The title itself draws you in, after all isn't that where we all want 
to be. This book was written a few years after the author had 
decided to end the series but the fans deluged her with pleas for 
more. You can pick up and read this book without having read 
the others. Step into this book, lose yourself for a few hours and
have no regrets having done so. Loved this series, thumbs up.

So many beautiful mums are available right now for seasonal
display. Color choices range from the whites and yellows to 
purple, reds, bronze, and coral shades. They can coordinate
with any color scheme. Hardy mums come in different varieties
and sizes. You may want to keep it just for the season or plant
for repeat blooming. 

If planting mums as perennials, it's better to plant in the spring. 
This will allow the roots a chance to get established, and  will 
help in over-wintering and reblooming the next year. Plant in 
a sunny area and plant 6-12 inches apart in well-drained soil. 
Water frequently. Plant in masses of one color for a beautiful
fall display. Protect the mums before winter by using extra 
mulch to cover. Don't prune until the following spring and 
fertilize well to encourage blooming. If they produce spring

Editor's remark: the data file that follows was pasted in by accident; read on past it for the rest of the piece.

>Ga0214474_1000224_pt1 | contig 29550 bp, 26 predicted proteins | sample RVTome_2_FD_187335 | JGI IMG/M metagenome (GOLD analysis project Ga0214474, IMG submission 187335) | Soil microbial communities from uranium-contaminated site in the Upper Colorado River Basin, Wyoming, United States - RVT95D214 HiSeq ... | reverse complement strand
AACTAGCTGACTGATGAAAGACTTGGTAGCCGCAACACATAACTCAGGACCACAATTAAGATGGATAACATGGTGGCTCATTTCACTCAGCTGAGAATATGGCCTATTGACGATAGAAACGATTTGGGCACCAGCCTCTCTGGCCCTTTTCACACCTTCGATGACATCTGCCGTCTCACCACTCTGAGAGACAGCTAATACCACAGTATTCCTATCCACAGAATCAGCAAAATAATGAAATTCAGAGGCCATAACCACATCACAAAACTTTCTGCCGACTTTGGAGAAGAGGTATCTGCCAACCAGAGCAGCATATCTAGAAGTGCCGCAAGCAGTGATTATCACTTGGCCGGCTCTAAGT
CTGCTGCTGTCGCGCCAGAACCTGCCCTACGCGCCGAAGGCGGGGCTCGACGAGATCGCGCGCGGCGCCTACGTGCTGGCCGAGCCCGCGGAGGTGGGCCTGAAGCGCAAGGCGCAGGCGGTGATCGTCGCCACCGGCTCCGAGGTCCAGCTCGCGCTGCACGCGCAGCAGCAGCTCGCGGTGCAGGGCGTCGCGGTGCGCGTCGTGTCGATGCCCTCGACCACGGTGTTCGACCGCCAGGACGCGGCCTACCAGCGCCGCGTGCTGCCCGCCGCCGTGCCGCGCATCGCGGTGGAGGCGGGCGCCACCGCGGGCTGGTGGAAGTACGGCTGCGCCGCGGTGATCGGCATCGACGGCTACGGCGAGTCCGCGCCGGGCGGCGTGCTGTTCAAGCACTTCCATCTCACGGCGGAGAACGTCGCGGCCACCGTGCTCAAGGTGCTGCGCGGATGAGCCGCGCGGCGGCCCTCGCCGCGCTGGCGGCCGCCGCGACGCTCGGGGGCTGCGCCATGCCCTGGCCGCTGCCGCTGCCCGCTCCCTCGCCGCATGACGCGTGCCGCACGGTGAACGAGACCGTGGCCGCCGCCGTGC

blooms pinch them back to allow for summer growth and 
encourage fall flowering. Garden mums can be divided every 
2-3 years in the spring or fall. If using mums only for this 
season as an annual, it's as simple as finding a container or 
basket or just leave them in the same pot and water well 
every day as needed.  

Attended the Country Living Fair in Columbus, Ohio last 
Friday and Saturday with Ron and daughter Shakira and
her husband Mark. Lots to see and buy, lots of people and
lines but it was tolerable and we had a great time. I think
I showed great restraint with my purchases. I enjoyed 
looking at the decorated RV's (think Glamping) and there
was a lot of cooking and craft demonstrations. From
furniture, jewelery, miniature gardens and lots of fall items
for decorating this was the place to be on a beautiful autumn

"Shine On, Shine On Harvest Moon."
It will be happening. Take note also for a lunar eclipse on 
September 27th. Listen to the weatherman on TV for details.

Thursday, September 17, 2015

Autumn Equinox, Chores, A New Word

I may be jumping ahead.  The autumnal equinox will be on